He smiled grimly, "My apologies. My tongue got the better of me."

"You're still young." Latro thought of something. For a hothead, the boy spoke very good Latin. "I am curious. How is an obvious fighting man such as yourself so good at speaking my language?"

"My father taught me," he shrugged. "He wanted me to follow in his footsteps. To tell stories and speak tongues. He taught me Greek, Latin, Russian, Arabic, Hebrew, and even English. At home he would very rarely speak Georgian, because he believed that I got enough practice in the village. I was the only one who could read, other than my father." His eyes misted as he thought back to different times.

"Something happened. The Armenians destroyed my village. It was only by the grace of God that I survived, and I have spent every day since killing Armenians. I won't be happy until every Armenian is dead."

Latro shook his head sadly, "I've been there, boy. Dead men stood so deep and high that I could barely move through the piles. Fires threatened to reach the vaults of Heaven, and I was not satisfied. I'm still not, but learning to at least forget, if not forgive, made me feel human. I can see the signs, and if you don't forget, the hate itself will kill you in another year."

"Why do you call me 'boy'? You are barely older than me!"

"I call you boy because you can't even touch me in years. I was walking the roads before you were even born. What are you, twenty years? I travelled the world and back in that time."

He was silent for a moment, considering, and Latro didn't think to be suspicious about that moment of pensiveness. "Where are you travelling now?"

"I am seeking Gurdjieff, a wise man who has learned much. I want to see if this man has the truth or not. Something to send me further on my way."

"What truth?" it was a sardonic spit.

"God, the Earth, and our very existence. Nothing happens without reason, and nothing that seems bad happens without reason. I refuse to live my life without that understanding."

* * *

Inside, Tutyr spoke. "The odd man who spoke Latin, in his blunt honesty and in his genuine capacity to listen to me, that is what made me change my ways more than anything else. I was still a 'hothead', as he called me, but he rekindled my passion for learning. I even forgave Gurdjieff for being Armenian, long before I ever met the man.

"Though the man had a capacity for brute violence, he behaved more as a soldier and less of a barbarian, as the Kurgan was. He followed a strict moral code that was unbending and more consistent than a straight line, once I understood it. He was a soldier, through and through, who sought the meaning to things. Though he was as 'learned' as any old scholar in the world, he threw away what he called 'useless facts' and spent every waking moment trying to understand the overall meaning.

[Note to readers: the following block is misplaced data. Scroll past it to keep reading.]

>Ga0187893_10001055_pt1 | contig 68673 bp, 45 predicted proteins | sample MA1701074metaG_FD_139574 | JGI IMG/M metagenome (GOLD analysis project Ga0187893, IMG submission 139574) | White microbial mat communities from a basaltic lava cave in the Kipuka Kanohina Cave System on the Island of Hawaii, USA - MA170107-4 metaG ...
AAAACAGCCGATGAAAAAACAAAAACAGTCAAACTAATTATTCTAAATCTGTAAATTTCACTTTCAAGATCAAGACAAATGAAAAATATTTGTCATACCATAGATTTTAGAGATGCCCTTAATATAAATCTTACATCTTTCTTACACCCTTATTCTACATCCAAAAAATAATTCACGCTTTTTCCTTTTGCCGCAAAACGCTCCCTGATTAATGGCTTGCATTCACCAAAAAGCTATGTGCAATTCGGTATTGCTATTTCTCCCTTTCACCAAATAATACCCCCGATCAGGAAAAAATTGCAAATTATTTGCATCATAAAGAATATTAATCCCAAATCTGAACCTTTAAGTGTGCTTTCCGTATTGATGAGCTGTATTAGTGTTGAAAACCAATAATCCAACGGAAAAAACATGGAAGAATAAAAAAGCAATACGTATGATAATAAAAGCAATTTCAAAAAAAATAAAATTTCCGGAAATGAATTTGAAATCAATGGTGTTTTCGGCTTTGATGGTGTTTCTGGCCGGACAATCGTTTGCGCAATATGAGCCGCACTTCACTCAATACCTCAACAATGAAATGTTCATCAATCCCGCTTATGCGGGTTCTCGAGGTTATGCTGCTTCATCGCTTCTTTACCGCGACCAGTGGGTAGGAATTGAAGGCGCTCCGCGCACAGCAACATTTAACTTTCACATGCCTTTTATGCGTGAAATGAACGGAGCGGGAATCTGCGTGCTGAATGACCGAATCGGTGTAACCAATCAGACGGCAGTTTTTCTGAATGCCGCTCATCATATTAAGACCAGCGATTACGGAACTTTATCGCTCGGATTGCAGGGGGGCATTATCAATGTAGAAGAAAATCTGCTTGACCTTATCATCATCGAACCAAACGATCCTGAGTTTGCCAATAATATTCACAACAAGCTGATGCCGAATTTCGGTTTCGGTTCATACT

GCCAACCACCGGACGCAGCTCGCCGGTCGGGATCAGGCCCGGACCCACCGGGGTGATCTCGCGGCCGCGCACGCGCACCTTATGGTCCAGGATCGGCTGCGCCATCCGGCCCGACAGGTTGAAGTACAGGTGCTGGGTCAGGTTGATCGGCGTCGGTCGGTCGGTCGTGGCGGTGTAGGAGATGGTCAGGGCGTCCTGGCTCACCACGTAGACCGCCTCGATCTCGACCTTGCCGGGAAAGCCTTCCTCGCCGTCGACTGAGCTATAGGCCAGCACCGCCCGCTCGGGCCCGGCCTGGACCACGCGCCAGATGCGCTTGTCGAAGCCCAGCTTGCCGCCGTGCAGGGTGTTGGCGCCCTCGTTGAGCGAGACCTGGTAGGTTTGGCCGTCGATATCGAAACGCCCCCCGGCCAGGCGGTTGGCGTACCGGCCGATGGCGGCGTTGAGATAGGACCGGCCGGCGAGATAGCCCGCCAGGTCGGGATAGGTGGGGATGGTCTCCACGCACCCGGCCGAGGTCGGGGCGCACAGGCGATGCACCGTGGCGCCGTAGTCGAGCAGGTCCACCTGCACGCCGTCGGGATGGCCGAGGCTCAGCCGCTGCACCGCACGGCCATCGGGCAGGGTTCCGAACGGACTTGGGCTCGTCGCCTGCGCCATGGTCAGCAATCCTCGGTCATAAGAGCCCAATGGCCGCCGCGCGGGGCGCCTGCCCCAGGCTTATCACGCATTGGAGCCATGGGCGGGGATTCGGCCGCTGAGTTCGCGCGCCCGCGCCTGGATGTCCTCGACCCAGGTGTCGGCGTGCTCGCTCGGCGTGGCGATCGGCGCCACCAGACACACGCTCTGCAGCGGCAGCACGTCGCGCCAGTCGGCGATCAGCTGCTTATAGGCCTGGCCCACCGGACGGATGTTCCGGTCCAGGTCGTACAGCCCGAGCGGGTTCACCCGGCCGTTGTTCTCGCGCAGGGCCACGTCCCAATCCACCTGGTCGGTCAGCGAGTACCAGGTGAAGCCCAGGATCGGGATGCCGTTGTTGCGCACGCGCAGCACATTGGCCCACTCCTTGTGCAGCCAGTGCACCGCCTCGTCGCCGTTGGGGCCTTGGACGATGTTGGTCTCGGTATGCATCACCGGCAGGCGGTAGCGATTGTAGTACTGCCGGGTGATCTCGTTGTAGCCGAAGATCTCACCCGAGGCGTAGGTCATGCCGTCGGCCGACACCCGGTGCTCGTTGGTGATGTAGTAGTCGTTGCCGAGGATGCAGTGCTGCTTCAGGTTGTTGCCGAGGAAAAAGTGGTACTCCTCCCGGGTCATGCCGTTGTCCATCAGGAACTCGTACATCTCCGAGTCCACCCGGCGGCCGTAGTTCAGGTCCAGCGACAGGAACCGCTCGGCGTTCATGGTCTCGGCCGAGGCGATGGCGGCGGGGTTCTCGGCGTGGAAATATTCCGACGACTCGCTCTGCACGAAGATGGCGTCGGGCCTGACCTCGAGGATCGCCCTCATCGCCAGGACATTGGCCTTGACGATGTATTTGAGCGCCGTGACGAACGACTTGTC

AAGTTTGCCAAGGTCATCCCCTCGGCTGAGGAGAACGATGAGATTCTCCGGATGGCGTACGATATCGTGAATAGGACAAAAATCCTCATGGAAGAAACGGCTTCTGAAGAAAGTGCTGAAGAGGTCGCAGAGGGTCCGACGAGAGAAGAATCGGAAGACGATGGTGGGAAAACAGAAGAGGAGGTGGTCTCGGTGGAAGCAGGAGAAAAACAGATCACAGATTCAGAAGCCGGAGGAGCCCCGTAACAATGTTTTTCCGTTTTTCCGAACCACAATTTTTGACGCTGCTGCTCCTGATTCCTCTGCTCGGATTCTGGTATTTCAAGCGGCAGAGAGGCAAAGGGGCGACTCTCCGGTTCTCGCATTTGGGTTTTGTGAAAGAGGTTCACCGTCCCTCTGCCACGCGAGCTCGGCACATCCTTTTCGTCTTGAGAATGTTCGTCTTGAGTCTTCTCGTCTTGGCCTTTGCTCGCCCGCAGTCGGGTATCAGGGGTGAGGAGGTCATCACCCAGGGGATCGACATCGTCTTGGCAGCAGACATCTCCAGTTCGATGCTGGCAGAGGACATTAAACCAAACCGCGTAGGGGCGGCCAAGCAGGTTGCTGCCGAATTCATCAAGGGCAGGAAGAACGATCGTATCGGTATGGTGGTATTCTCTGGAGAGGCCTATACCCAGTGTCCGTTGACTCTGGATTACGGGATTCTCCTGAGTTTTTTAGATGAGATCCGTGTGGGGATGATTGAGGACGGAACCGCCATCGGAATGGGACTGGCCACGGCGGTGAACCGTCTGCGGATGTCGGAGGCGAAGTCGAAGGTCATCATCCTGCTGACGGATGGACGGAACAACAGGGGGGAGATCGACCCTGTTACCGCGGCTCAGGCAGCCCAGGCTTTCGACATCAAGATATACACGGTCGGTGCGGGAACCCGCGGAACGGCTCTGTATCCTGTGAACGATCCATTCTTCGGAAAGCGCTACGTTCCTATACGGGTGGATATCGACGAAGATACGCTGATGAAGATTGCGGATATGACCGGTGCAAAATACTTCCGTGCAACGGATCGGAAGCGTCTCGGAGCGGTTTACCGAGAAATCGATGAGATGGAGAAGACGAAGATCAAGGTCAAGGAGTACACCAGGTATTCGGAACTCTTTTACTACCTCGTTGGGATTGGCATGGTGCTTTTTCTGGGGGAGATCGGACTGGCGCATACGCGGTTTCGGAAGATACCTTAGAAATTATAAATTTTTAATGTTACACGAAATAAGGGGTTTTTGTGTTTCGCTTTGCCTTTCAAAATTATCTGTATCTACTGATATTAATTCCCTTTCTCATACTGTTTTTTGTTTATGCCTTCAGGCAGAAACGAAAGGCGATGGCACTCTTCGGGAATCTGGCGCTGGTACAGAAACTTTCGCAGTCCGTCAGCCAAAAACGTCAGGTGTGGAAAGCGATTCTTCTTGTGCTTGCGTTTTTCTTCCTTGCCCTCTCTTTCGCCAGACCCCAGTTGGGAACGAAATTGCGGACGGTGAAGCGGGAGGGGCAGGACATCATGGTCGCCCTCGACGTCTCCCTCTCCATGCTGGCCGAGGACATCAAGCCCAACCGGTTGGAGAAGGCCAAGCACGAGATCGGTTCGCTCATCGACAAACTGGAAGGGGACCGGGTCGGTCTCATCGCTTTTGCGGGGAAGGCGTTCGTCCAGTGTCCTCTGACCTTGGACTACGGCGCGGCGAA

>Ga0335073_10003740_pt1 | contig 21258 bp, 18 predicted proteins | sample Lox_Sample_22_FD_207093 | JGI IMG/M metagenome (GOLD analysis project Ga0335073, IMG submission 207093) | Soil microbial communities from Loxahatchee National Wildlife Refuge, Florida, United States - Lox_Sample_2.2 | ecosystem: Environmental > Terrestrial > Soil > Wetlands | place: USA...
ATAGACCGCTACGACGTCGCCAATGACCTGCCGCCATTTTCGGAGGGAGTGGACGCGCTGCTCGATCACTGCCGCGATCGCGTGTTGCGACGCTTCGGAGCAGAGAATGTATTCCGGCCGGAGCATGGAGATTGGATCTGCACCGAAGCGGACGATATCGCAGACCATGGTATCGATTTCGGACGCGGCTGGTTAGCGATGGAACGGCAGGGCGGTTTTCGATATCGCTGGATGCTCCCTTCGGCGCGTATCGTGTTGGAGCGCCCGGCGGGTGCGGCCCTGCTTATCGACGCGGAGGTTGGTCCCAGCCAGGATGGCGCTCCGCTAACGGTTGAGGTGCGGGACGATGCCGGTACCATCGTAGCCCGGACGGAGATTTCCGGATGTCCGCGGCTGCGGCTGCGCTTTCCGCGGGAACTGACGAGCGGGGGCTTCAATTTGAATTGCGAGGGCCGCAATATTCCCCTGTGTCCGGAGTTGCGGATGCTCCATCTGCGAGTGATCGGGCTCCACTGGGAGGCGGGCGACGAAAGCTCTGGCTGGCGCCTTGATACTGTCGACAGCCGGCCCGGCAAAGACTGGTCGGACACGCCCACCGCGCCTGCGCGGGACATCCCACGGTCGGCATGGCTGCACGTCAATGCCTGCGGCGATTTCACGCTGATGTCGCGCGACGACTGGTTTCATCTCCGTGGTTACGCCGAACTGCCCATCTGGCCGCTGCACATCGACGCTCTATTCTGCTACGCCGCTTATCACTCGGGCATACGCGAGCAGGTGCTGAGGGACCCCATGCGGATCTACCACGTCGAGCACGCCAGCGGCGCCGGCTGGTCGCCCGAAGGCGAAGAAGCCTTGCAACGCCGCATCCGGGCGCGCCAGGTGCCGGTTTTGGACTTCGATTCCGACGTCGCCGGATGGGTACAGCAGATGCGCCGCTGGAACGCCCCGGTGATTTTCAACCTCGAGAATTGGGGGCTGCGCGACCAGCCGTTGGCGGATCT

"'Everything is a part of a complex web,' he once told me as we followed the trail of Gurdjieff. 'We like to compartmentalize our knowledge and say "that is chemistry" and "that is farming," but it's all interconnected. I hope that's one thing you learn well. I had to learn it the hard way.'

Blair was quite intrigued by that. "He was a synoptic philosopher."

Tutyr nodded. "About the closest thing to Aristotle that the world could provide then, in a lot of ways, with a much greater knowledge base than the Aristotle had. I didn't know it at the time, but the reason that he knew so much was that he'd had almost two thousand years to accumulate that knowledge. From the moment I met him, I suspected that he was different, but I knew from the signs that he wasn't 'immortal.' It wasn't until the incident at the hotel that I learned the explanation."

Pierson looked confused. "You are saying that the Latro who shoved me out the window is the same man you encountered in Turkey?"

"Yes. He is the same man, and the explanation he reportedly gave you is the only one that would make sense. Oddly enough, it might very well confirm the existence of Jesus, for it was he who cursed Latro to live far past his time, for the simple action of kneeing one of the disciples in the groin while drunk."

Jim stepped in. "All right, I can believe your stories, because . . . well . . . there's some evidence I can see with my eyes. I've seen things. But a man who was cursed to live forever? By Jesus."

Tutyr nodded. "About as unbelievable as a man who can hear a whispered conversation in a noisy plaza from over two hundred feet away."

Pierson was puzzled, but Blair and Jim stared at him in shock.

* * * *


Previous Chapter Streets Main Page Pacific Main Page Next Chapter



Main Page My Fanfiction Henry's Fanfiction My Favorite Links Webrings I'm On